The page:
My newfound appreciation for simplicity does, however, have its limits. I discover this the next day when I board the catamaran I’m going to spend the next two nights on, with eight travellers I’ve never met, and discover my ‘bedroom’ is in fact the couch in the middle of the lounge room. You know, like a stretch of banquette seating that’s right next to the dining table where everyone will hang out.

“There is nothing on this Earth that isn’t connected. Almost every journey I’ve been on has taught me that”

Luckily, hanging out inside a boat is not what I’m here for. I’m here to explore the Great Barrier Reef, a place I last came to thirty years ago. I’m excited to get out there, but also nervous. Half the coral on the reef has been lost since 1995, because of rising global temperatures, but also because of dynamite fishing, cyclones and crown-of-thorns starfish. I wonder if all I’ll see out there are coral graveyards.

As soon as we start motoring away from shore, I head up to the bow to look out over the water, blue-green despite a heavy blanket of cloud, and feel the crisp ocean breeze on my skin. When darkness falls, we eat a simple pasta salad dinner on the lower deck, then sit on the side of the boat and watch dozens of reef sharks feed. As the sharks swoop through the soft blue lights emitted by the boat, I think about how they’ve been living here for millions of years, and how we’re newcomers to their backyard. I think about them and all the biodiversity we’re set to lose on Earth. If we continue business as usual, we and these sharks are going to be in real trouble, because our fate and the ocean’s are one and the same. Scientists say 50 to 80 per cent of the oxygen we breathe is generated by the ocean, and it absorbs a big chunk of our carbon emissions – about six times the amount released by cars around the world. Without a healthy ocean, there is no healthy us. There is nothing on this Earth that isn’t connected. Almost every journey I’ve been on has taught me that.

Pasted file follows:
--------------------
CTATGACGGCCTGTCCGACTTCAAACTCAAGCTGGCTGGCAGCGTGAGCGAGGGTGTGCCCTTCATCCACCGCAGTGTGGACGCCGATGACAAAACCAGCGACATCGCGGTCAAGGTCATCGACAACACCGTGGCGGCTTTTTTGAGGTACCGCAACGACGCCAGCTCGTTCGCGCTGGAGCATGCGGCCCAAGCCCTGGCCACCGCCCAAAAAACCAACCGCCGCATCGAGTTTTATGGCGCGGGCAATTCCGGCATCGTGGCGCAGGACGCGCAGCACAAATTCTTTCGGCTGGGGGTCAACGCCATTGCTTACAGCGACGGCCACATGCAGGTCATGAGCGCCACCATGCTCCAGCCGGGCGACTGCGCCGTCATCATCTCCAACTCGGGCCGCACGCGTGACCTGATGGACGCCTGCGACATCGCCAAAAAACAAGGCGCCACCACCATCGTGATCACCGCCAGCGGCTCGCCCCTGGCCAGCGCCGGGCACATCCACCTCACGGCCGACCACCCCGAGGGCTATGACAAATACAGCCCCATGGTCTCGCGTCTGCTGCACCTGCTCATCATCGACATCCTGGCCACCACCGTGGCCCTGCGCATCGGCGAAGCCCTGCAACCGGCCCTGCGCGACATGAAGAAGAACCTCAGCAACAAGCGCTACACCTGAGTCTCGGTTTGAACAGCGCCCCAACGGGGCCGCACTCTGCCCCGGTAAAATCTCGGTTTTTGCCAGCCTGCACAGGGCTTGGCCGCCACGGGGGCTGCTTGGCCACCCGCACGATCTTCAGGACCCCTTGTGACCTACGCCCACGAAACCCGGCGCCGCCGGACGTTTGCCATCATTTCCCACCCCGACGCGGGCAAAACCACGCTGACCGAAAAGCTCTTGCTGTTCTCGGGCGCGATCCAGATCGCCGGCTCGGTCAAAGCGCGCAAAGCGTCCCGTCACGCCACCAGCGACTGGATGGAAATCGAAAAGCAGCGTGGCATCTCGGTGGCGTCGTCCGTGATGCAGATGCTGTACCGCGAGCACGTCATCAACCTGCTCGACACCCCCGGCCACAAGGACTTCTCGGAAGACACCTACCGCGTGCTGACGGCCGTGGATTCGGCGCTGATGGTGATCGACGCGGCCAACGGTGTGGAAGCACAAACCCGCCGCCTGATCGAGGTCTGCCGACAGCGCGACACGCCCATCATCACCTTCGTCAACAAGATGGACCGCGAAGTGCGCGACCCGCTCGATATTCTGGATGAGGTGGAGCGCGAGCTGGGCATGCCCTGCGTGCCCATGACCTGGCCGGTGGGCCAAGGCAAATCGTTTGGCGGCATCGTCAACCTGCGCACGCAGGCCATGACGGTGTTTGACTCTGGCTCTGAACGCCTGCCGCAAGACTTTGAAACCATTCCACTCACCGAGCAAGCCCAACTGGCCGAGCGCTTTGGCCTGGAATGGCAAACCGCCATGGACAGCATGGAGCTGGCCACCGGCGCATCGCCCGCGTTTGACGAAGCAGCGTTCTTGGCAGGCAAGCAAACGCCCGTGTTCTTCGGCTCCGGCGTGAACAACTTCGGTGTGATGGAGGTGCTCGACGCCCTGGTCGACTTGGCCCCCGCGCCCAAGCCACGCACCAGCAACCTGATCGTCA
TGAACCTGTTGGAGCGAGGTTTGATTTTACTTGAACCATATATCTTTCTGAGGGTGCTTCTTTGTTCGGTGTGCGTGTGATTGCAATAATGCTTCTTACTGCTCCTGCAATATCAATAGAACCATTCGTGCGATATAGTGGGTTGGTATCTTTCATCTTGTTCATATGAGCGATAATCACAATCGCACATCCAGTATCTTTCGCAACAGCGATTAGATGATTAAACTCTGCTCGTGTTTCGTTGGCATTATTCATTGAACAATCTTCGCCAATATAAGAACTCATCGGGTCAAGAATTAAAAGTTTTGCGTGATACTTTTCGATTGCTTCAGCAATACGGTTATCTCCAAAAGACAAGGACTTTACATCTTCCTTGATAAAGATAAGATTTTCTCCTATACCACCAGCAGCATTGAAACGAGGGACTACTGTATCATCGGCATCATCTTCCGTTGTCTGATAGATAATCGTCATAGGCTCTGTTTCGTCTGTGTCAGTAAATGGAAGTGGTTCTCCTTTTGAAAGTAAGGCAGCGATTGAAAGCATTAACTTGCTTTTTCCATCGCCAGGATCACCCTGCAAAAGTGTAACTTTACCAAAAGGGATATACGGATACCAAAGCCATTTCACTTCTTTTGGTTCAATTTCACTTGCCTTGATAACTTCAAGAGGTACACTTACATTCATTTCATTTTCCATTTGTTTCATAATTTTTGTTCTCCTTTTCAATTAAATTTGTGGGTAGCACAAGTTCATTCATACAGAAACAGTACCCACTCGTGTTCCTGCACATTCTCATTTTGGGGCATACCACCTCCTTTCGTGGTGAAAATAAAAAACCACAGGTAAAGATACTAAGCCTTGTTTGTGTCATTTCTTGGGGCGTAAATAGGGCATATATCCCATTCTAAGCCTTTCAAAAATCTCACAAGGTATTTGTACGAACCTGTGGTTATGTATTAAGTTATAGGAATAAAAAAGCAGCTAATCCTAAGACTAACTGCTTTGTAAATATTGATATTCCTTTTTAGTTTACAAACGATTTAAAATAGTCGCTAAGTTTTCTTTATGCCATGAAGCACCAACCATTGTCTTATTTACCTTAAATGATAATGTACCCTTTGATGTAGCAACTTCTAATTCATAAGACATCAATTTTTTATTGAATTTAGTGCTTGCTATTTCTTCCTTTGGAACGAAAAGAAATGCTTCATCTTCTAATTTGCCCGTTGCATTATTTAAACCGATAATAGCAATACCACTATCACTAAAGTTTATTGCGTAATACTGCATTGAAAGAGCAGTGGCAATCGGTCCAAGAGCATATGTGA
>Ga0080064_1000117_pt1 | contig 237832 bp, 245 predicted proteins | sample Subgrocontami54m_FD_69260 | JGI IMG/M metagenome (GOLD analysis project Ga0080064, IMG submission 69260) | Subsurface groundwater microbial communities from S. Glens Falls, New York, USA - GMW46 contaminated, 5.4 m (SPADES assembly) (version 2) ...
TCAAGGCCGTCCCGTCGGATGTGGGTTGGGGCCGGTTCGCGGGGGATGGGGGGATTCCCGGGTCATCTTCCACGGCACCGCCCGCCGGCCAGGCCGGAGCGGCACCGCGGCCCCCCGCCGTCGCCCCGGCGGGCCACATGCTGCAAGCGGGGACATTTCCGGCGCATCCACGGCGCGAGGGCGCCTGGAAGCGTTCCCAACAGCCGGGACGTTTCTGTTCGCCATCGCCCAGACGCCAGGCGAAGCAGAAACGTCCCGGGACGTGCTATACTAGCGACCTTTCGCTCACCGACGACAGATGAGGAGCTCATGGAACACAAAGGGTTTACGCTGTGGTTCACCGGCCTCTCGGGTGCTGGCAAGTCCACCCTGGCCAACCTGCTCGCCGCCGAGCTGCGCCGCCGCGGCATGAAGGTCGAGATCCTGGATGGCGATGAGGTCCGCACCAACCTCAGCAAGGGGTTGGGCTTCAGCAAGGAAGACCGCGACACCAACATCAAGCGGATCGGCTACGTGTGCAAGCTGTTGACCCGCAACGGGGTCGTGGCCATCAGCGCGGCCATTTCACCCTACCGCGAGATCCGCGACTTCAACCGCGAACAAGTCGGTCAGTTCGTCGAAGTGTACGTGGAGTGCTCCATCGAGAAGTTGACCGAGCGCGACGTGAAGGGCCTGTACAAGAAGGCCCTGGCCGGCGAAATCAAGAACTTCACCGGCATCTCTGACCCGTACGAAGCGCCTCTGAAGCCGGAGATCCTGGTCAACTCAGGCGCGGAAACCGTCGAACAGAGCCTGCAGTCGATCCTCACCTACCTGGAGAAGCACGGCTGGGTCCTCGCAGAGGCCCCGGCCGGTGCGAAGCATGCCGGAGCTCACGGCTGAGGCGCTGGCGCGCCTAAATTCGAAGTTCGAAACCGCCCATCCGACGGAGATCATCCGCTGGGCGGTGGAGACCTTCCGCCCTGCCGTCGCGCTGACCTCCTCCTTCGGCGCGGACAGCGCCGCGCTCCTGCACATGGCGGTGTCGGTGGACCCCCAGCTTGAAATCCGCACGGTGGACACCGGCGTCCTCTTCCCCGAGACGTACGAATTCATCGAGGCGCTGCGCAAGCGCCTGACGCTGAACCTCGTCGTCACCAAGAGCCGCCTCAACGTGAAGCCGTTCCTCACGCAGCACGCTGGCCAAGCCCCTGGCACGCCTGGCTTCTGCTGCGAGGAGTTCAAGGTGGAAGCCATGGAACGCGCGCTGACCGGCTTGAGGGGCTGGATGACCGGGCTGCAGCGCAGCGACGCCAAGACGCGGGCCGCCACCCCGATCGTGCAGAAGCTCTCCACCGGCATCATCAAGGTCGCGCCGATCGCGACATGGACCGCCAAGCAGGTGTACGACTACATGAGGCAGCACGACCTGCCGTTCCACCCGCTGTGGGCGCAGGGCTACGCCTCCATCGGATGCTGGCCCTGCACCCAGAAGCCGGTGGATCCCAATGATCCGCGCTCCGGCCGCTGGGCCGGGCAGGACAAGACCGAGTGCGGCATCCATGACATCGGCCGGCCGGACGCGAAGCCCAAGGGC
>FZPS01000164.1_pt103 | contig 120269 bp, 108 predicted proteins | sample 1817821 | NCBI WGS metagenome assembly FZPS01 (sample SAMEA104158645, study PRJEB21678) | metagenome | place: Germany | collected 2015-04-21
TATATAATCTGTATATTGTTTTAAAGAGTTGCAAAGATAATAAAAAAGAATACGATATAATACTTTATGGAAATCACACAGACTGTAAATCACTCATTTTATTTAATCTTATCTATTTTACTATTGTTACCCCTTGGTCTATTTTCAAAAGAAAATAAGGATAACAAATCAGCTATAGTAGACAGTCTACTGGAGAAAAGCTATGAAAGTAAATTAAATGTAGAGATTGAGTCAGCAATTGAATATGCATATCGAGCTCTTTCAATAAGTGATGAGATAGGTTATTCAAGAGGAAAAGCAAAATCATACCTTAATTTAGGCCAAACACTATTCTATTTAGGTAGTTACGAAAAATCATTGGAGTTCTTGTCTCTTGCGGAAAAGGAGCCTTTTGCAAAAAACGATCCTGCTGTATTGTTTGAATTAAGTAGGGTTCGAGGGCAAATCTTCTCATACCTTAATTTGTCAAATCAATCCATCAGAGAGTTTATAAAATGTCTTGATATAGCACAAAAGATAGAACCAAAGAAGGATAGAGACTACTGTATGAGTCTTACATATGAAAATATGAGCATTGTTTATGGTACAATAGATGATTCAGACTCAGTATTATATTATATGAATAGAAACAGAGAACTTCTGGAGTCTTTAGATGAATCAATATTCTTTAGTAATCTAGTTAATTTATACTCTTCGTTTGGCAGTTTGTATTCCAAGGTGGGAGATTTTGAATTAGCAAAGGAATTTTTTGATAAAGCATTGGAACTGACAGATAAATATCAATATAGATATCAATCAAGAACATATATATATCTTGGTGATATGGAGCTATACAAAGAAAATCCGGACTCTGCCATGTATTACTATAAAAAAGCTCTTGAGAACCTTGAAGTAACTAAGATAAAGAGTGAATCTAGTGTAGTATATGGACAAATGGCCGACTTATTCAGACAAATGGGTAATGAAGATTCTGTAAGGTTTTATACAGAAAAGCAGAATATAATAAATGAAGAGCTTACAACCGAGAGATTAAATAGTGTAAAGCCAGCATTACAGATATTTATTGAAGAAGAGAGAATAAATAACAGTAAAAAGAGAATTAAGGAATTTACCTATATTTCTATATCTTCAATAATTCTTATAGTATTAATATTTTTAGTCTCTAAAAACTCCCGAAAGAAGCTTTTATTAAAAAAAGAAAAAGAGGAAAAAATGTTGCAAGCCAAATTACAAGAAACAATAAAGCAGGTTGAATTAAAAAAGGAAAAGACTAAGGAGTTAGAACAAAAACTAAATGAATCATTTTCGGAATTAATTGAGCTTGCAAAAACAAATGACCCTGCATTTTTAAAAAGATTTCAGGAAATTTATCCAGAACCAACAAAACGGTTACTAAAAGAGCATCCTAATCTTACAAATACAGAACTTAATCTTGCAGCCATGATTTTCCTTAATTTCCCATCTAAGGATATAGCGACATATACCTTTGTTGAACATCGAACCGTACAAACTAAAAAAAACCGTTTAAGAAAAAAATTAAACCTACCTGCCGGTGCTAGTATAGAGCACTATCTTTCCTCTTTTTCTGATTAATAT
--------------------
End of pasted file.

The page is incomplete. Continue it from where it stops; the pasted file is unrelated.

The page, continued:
I head back to my boat-couch bed, pull on my eye mask and shove some wet toilet paper into my ears to drown out the sound of the couple happily drinking rum and playing cards at the table right next to me. I fall asleep with a head full of sea.

The joy and the sadness

 The next two days are full of nature. We hike through lush bush to a point overlooking Whitehaven, Australia’s most photographed beach, with its famously white silica sand and aquamarine water. We walk down the beach to swim with manta rays, then spend the afternoon snorkelling, watching fish as large as dinner platters swirling all around us. We paddleboard around an almost-deserted cove, then go for a sail while a pod of dolphins plays at the front of the boat.

It is blissful, but it is also sad. Sad because the reason those big fish were there while we snorkelled was because our captain was feeding them. Sad because most of the coral I saw was dead, covered in light brown algae and nothing like the technicolour coral beds I remember from my childhood. Sad because the rising sea temperatures causing this reef degradation can be partially attributed to oil-powered boats, just like the one I’m on. Sad because when our skipper pulled the anchor up to go for that sail, a big chunk of coral came up with it.

And yet, as I lie on the top deck while we motor back to shore, I look down at the reef, home to more than 1600 species of fish and one-third of the world’s soft coral, and think how important it is to see all of it: the beauty and the devastation. It’s important, because once you see it, you understand unequivocally what’s at stake, and you become an ambassador for it. As the deep ecologist and Buddhist scholar Joanna Macy wrote in a 2020 op-ed for Emergence Magazine called Entering the Bardo, “when we dare to face the cruel social and ecological realities we have been accustomed to, courage is born and powers within us are liberated to reimagine and even, perhaps one day, rebuild a world.”

So while I’m deflated, I’m also activated. I know that for every devastated stretch of reef, there’s one that is pristine and teeming with the kind of life we see in David Attenborough documentaries – orange-and-white striped clownfish playing hide-and-seek in the fronds of anemones, schools of black manta rays gliding through the water, violet, lime and magenta corals covering the seabed, as lumpy as oversized brains, or as delicate as French lace. While I didn’t see these abundant reef sections on this trip, I know they are there and that we must celebrate them. Not in order to pull the wool over our eyes, but to help us fall in love with this place, so we’ll go home and do everything we can to protect it.


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You can go lightly too

Check out Nina Karnikowski’s tips on travelling greener, from her book Go Lightly

Read it here

Explore the world by train with help from the Man in Seat 61

Order Nina’s latest book, The Mindful Traveller

Order here